Machine Design: Top Down – Bottom Up

Post Under Construction

Machines are much harder to design and implement than static entities.  This post will explain the creation process and hopefully provide a sense of the level of complexity and coherence that is involved.

Machines and the 2nd Law

Post Under Construction

How Logical Functionality and Gain are Implemented in Machines

I’ve been designing machines my whole professional life, never thinking about the fact that we engineers are embedding intelligence in matter/energy, and, from a physics point of view, what it takes to implement this functionality.  The short answer is that it requires being able to create state changes with low activation energies.  This equates to “unstable equilibrium.”  This post is to explain why this is necessary and how we engineers  deal with the problems involved and how the techniques we use are different from what we see in life.

 

 

Natural vs. Intelligent Processes

ID vs. Materialism Debate – An Opinion

It is Memorial Day.  The headline story in the Seattle Times paper this morning is entitled “Science curriculum debate moves to School Board vote.”  The piece uses an 8th-grade teacher explaining mutation as an example of the Amplify Science program which the vote is about.  I think we can all surmise which side of the ID debate this program is on.

“ID is not science and therefore cannot be taught in schools” is a response virtually all our friends give, including the theists,  when this subject is being discussed.

The arguments “irreducible complexity,” “where does the information come from,” coherence, causal circularity (a new argument?) do not confront the “not science” argument directly.

But the realization that machines depend upon logical functionality as a minimum, (it could be a higher level, e.g., neural network, abstract or supreme levels), that logic is a form (the lowest) of intelligence, and that life depends upon machines in each cell, we have the argument that life itself is not all science; it is science plus intelligence! 

And the argument does not end there.  We can show, several ways, that natural causes cannot create machines:

  • Machines must have logical functionality – natural causes do not have any mechanism to deal with logical causes – the means to do so requires manipulation of matter/energy to and the ability to deal with and act upon the information.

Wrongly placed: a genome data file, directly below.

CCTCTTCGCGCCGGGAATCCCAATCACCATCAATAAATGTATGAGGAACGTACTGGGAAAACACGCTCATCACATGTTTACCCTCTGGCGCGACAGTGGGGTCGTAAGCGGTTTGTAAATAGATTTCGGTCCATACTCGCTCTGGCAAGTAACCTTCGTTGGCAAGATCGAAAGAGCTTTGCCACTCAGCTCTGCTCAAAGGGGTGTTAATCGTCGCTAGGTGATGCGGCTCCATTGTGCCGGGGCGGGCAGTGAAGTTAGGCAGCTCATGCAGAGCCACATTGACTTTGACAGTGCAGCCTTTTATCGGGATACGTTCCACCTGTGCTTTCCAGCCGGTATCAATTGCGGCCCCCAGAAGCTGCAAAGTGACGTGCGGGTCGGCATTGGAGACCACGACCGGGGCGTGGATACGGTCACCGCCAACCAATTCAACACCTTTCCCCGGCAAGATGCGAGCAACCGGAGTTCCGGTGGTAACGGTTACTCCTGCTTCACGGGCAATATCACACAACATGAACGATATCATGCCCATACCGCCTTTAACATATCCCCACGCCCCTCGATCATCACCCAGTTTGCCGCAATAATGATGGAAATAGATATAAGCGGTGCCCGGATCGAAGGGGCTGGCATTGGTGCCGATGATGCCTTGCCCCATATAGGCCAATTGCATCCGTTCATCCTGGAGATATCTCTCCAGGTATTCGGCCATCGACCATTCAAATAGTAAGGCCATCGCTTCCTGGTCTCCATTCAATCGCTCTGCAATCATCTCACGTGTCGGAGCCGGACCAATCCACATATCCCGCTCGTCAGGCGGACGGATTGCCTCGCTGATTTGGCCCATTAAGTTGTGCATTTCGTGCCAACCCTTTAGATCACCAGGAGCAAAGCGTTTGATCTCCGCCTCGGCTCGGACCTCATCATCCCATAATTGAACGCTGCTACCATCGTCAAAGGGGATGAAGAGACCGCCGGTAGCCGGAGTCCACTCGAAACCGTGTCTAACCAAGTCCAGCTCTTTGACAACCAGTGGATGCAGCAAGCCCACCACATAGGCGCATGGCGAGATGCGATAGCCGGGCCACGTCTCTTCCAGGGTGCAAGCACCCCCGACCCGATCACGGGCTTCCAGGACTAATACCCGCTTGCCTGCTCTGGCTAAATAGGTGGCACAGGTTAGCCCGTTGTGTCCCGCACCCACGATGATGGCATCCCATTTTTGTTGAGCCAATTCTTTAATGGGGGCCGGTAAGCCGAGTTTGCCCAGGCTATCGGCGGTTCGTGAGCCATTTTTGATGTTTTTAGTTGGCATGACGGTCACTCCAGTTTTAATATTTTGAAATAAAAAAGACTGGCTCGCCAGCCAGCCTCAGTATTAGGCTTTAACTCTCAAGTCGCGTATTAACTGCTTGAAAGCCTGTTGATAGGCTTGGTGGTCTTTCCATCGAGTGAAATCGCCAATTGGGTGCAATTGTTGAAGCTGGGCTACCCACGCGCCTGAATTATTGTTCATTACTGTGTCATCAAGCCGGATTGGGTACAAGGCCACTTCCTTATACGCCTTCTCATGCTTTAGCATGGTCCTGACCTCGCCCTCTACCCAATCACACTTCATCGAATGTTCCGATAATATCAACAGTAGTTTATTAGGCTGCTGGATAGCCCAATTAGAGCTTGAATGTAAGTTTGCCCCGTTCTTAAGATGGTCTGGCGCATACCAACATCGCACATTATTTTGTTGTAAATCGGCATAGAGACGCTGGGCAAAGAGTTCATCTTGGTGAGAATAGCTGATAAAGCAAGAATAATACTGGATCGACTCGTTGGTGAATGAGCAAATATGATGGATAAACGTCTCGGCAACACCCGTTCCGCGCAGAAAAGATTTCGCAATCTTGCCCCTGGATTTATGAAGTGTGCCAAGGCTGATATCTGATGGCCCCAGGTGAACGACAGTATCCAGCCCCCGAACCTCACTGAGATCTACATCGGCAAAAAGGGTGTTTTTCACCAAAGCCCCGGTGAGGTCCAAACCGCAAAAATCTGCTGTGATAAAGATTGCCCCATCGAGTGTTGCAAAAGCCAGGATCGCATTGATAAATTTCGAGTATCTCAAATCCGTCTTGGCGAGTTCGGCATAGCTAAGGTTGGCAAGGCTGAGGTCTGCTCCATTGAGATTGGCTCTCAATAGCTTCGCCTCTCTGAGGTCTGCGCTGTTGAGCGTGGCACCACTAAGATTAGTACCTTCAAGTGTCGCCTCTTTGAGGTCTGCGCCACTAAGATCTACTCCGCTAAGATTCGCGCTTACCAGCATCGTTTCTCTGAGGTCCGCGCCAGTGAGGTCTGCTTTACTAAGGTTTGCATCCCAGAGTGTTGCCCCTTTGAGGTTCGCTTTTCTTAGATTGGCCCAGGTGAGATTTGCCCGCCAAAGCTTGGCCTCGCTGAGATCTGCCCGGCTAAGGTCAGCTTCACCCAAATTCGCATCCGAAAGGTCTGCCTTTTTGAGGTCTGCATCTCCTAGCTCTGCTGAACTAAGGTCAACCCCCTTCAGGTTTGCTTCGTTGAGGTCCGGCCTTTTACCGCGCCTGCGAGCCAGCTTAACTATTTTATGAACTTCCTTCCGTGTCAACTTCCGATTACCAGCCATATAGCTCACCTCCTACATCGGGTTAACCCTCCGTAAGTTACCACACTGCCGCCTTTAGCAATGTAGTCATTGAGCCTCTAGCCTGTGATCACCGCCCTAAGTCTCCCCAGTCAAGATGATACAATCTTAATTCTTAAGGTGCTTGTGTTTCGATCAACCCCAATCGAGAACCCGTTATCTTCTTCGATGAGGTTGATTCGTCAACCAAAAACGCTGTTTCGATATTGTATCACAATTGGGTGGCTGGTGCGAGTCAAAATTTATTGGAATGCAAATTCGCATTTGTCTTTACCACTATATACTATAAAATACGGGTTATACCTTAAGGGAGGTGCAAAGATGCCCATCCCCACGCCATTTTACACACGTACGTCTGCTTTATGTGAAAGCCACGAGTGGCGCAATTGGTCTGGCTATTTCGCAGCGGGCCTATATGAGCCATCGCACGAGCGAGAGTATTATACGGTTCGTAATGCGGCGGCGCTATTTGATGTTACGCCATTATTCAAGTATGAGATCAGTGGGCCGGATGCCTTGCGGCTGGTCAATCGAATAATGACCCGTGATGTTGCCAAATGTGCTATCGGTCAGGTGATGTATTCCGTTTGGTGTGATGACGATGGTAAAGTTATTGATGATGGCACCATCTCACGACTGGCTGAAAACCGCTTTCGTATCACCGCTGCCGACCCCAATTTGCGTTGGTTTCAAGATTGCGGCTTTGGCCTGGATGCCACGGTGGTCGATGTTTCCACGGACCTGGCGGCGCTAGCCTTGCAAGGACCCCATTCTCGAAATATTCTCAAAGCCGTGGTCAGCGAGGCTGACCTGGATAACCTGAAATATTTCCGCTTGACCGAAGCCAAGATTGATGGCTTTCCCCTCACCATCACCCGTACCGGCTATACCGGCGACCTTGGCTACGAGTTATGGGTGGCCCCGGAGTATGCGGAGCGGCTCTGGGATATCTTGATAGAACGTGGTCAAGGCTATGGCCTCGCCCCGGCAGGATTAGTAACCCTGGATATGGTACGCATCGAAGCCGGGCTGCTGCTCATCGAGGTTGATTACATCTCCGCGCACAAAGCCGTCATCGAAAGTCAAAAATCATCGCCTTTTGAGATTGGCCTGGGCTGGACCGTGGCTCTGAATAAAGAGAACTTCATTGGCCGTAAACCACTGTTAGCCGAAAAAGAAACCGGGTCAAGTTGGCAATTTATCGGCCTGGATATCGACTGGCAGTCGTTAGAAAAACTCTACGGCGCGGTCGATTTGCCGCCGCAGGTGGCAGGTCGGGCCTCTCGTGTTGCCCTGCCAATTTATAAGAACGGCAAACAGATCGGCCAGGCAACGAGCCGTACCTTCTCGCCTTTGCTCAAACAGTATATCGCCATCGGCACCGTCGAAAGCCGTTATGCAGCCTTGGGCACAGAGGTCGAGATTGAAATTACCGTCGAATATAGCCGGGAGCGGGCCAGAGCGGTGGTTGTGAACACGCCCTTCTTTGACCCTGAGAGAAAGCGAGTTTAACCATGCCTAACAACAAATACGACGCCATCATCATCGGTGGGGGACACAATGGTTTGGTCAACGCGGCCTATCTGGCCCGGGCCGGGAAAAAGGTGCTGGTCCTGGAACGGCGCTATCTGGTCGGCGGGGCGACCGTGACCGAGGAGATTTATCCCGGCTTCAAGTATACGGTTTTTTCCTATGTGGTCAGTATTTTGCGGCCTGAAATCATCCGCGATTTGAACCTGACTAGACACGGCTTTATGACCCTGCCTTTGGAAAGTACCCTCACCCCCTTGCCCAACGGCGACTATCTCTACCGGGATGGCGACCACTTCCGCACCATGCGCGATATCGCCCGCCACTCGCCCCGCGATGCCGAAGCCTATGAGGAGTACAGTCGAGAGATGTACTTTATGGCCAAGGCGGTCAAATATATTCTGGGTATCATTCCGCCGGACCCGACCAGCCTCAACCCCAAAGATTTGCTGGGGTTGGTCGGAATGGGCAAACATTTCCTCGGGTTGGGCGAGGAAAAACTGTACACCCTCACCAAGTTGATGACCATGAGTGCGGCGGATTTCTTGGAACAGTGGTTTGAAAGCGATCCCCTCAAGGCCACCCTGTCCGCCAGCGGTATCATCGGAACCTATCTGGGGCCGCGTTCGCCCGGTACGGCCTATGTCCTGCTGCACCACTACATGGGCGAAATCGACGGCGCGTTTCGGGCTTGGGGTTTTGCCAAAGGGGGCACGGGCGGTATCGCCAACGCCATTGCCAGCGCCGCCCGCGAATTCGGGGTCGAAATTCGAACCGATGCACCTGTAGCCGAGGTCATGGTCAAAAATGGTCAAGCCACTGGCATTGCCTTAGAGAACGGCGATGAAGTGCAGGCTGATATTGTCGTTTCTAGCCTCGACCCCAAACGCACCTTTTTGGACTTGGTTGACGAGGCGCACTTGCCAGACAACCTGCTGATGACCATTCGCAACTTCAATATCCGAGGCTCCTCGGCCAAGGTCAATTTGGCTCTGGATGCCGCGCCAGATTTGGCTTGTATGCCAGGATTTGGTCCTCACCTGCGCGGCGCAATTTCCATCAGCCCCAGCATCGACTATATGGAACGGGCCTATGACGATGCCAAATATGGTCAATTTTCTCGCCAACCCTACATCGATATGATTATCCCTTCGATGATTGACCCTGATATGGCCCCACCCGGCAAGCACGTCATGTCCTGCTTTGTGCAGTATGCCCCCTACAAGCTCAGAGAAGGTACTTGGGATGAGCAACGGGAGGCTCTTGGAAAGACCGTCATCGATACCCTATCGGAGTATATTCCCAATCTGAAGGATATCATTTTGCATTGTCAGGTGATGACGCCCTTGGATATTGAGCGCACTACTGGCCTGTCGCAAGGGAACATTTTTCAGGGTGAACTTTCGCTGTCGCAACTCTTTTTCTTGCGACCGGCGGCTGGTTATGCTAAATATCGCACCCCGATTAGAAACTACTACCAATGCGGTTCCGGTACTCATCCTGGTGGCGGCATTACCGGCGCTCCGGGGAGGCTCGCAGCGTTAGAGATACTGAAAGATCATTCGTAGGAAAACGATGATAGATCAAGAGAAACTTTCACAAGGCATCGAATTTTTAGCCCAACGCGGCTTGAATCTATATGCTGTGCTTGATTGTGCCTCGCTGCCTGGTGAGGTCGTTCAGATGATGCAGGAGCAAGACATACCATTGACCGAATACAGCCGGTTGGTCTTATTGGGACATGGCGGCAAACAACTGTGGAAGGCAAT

• All machines require matter that is held in a state of unstable or off equilibrium while the machine is running, which is a violation of the 2nd law for non-intelligently altered matter/energy.
  • Machines with the help of added energy (logical functionality consumes energy) can both increase free energy and reduce entropy at the same time which also is a violation of the 2nd law for non-intelligently altered matter/energy.
  • Machines require configurations of matter/energy that natural causes cannot create because they require intelligent work – something only machines can do (causal circularity).  Note: this point requires explanation, which, of course, we (EWG) will be more than happy to provide.

Since machines depend upon embedded intelligence, we can add to the argument “where did the information come from” the argument “where did the information come from?”

Since we can show why all machines require logical functionality, there is a method to falsify the claim that natural causes can perform the work of a machine, that is: demonstrate natural causes performing logical functionality.

I believe the machine argument is the best in the ID quiver.  It is different and more powerful.  It directly ties intelligence to life.  It provides new, better arguments about why natural causes cannot create life. It is falsifiable. This is an engineering orientated argument that is right down our alley.

I also think there is an impressive way to illustrate and teach some of the principles involved with the machine-life connection. An egg is a two-way metaphor for life; Christian/Easter, and the chicken-egg conundrum. The idea is to design a machine inside the egg that, when running keeps the egg balanced on an end (unstable equilibrium), tilts (away from equilibrium) when the egg is “sick” and falls over on its side when “dead” (equilibrium). Imagine ID talks starting with the speaker setting the “ID egg” on the podium and in classrooms when the teacher is teaching biology. I’m working on it.